|                                                          |
       |        S_V, AEAD(EXT_3, ID_U, Sig(U; E_V, E_U))          |
       +--------------------------------------------------------->|
       |                                                          |



   Figure 2: EDHOC with asymmetric key authentication (simplified).  S =
       session identifer, N = nonce, E = ephemeral public key, ID =
           identifier, and EXT = application defined extension.

   The session identifiers S_U and S_V may be used as OSCOAP input
   parameters Sender ID and Recipient ID of party U, and v.v. as
   described in Appendix B2 of [I-D.selander-ace-cose-ecdhe].

   Figure 3 shows an example of using the EDHOC protocol to establish a
   mutually authenticated and authorized channel for the simple
   enrolment protocol.  In this case the EALS server is EDHOC client
   (the mapping with interchanged roles is straightforward and left
   FFS).  This setting has the following properties:





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   1.  The EALS server initiates the EDHOC protocol.  This allows the
       EALS server to orchestrate many concurrent enrollments, and
       control the associated network load.

   2.  The EALS client is authenticated first (EDHOC message_2).  This
       allows the EALS server to authenticate the EALS client, and with
       this information to authorize the EALS client before completing
       the EDHOC protocol.  The EALS server may in this case also relay
       authorizaton information about the EALS client, such as an
       ownership voucher, to the client in EDHOC extension EXT_3.

      EALS                                     EALS
     client                                   server

       |                                        |
       |                                        |
       +--------------------------------------->|
       |                                        |
       |             EDHOC message_1            |
       |<---------------------------------------+
       |                                        |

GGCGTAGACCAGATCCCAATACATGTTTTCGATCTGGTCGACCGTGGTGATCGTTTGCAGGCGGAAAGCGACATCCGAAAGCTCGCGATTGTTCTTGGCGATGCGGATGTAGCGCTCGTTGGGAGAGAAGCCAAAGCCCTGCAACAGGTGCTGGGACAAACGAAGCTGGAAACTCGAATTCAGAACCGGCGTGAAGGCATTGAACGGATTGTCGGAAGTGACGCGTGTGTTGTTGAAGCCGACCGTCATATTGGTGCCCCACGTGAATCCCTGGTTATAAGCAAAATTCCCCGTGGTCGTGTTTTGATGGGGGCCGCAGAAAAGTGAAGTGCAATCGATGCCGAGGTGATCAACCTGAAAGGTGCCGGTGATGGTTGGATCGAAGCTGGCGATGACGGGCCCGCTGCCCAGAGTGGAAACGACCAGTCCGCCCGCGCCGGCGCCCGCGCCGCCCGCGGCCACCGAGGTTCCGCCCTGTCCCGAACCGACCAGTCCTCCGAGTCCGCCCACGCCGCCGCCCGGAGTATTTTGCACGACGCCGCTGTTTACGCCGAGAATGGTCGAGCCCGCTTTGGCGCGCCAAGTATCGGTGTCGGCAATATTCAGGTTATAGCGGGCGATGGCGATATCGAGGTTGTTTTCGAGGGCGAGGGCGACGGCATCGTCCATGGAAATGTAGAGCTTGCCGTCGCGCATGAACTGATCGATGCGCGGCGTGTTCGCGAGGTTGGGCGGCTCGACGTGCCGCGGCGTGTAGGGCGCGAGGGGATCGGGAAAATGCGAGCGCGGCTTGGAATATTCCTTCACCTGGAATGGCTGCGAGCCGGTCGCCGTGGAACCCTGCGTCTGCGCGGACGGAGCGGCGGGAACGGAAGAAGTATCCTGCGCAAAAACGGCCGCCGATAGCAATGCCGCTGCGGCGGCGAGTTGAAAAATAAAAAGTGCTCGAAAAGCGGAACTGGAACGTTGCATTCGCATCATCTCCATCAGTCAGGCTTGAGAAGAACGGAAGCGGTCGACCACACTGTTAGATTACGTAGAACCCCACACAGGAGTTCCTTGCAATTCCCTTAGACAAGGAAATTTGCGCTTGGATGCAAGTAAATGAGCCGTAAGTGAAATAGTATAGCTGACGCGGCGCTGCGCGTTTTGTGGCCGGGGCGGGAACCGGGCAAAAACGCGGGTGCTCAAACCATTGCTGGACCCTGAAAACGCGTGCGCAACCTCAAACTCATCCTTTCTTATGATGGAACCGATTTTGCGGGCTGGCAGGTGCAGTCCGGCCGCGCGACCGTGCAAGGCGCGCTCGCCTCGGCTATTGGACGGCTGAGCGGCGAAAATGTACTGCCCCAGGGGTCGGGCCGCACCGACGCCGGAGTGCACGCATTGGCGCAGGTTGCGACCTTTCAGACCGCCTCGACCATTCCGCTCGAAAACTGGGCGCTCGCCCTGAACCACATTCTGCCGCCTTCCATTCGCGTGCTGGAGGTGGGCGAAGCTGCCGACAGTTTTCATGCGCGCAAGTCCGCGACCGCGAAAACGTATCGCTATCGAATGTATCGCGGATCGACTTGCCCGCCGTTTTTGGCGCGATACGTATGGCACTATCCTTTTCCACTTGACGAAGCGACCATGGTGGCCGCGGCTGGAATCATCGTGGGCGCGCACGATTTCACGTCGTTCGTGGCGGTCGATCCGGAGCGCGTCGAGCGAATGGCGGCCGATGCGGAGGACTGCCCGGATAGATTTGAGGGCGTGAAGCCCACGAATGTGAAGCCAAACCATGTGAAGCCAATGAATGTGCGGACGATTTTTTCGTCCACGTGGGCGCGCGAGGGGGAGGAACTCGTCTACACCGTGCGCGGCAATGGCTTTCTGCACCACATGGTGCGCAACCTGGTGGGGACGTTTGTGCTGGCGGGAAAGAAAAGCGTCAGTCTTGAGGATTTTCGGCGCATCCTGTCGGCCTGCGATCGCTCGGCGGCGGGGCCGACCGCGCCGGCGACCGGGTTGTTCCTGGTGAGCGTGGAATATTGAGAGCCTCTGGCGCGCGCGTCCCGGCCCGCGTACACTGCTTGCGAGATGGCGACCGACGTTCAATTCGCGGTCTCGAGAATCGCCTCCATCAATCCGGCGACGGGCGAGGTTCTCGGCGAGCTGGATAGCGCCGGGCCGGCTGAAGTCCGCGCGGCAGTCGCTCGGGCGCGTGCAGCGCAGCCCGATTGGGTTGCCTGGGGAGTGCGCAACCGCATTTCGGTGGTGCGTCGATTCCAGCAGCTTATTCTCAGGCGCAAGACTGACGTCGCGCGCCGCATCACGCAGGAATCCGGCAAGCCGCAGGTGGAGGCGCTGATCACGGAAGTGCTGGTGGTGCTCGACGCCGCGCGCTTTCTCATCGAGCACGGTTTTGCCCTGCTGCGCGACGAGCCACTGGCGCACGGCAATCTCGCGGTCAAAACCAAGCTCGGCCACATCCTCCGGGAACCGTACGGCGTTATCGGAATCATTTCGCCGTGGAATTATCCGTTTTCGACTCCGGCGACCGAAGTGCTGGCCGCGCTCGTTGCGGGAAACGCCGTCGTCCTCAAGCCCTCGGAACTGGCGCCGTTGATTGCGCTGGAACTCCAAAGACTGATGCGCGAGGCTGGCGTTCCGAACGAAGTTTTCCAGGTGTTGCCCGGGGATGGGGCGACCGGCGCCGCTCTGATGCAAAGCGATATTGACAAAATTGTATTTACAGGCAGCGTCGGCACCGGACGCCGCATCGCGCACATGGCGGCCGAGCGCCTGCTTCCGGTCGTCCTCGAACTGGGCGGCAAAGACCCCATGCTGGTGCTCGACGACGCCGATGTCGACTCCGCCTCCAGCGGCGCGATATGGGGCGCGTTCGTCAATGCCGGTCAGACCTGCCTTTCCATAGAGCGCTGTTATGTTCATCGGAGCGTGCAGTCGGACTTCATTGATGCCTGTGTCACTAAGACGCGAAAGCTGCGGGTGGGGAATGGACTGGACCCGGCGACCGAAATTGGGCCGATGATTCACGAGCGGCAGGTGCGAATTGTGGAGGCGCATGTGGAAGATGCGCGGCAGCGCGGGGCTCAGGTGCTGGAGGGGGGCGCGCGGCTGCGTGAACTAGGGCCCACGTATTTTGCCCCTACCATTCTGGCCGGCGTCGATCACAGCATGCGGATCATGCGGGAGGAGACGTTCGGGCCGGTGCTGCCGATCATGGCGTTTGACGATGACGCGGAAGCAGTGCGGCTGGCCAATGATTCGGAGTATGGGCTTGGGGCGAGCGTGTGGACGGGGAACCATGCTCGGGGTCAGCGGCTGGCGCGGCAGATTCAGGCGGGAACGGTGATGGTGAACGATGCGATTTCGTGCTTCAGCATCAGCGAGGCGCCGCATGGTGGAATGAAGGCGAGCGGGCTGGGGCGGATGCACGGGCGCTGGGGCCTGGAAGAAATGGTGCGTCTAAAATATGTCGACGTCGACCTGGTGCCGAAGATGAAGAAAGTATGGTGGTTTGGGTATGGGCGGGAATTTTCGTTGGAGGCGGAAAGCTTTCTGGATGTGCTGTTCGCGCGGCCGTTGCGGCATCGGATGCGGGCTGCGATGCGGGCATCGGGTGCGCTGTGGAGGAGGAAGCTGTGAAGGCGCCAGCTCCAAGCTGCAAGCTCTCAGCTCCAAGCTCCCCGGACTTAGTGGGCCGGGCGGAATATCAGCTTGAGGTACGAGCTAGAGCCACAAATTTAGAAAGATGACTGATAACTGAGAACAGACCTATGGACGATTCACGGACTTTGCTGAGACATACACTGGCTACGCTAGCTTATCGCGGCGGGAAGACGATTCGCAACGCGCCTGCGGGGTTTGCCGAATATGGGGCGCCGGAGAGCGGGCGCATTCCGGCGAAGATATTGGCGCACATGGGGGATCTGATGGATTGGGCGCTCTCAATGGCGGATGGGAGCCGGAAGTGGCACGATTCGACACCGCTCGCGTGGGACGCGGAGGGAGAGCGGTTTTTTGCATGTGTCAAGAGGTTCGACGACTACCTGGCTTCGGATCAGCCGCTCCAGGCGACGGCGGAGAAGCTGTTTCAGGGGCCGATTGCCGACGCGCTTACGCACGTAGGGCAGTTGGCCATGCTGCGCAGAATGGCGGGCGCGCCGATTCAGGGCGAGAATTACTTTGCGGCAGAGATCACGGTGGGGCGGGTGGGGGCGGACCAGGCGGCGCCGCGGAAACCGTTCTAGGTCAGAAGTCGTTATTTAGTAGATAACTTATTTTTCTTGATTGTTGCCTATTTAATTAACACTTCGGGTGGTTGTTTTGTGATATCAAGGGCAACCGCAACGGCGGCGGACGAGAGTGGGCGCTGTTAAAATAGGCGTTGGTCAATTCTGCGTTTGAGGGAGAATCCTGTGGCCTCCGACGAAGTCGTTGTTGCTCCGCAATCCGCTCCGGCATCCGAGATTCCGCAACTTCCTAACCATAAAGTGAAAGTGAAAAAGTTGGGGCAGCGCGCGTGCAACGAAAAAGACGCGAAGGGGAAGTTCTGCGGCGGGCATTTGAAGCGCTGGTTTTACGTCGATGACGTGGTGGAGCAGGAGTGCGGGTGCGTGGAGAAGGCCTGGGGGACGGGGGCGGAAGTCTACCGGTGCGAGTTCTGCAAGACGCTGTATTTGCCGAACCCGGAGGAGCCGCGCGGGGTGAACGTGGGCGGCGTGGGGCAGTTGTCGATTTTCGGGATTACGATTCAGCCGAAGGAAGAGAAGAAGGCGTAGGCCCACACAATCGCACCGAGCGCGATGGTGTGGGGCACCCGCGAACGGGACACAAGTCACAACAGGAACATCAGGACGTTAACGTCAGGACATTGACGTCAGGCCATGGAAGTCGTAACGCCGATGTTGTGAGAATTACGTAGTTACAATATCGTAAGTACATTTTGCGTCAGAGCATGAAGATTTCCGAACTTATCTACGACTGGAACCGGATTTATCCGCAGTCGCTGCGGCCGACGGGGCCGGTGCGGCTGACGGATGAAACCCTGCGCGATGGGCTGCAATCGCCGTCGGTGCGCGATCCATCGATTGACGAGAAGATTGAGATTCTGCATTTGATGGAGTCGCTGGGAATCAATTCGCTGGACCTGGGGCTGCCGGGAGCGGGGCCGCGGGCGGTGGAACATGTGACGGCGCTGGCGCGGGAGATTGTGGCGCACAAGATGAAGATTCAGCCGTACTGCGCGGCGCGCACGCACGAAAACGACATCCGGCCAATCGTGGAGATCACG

|            EDHOC message_2             |
       +--------------------------------------->|    Third party
       |                                        | < - - - - - - - - >
       |  EDHOC message_3 (EXT_3 = Authz info)  |    authorization
       |<---------------------------------------+
       |                                        |


                    Figure 3: EALS extension of EDHOC.

   Appendix B1 of [I-D.selander-ace-cose-ecdhe] shows how to embed EDHOC
   in a CoAP message exchange, a similar embedding can be applied here.

   TBD Detail the protocol

3.2.  ACE

   The ACE protocol framework [I-D.ietf-ace-oauth-authz] is an
   adaptation of OAuth 2.0 to IoT deployments.  ACE describes different
   message flows for a Client to get authorized access to a Resource
   Server (RS) by leveraging an Authorization Server (AS).

   The Token Introspection flow (Section 7 of
   [I-D.ietf-ace-oauth-authz]) allows an RS to access authorization
   information relating to a client provided Access Token.  If the
   access token is valid, the RS obtains information about the access
   rights and a symmetric key used by the client, and also a Client



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   Token containing the same shared key protected for the legitimate
   client (Section 7.4 of [I-D.ietf-ace-oauth-authz], Figure 4).

   This message flow assumes that the Client and AS, as well as the RS
   and AS, has or can establish a mutually authenticated secure channel
   such that:

   o  The AS can encrypt the symmetric key for the Client in the Client
      Token, and the Client can verify the Client Token is issued by the
      AS;

   o  The RS and AS can exchange encrypted, integrity and replay
      protected introspection messages.  In this case, the establishment
      of the secure channel can take place immediately before
      introspection, triggered by the RS receiveing the Access Token.

                                  Resource       Authorization
                 Client            Server           Server
                    |                |                |
                    |                |                |
                    +--------------->|                |
                    |  POST          |                |
                    |  Access Token  |                |
                    |                |<- - - - - - - >|
                    |                |(Authentication)|
                    |                |                |
                    |                +--------------->|
                    |                | Introspection  |
                    |                |    Request     |
                    |                |                |
                    |                +<---------------+
                    |                | Introspection  |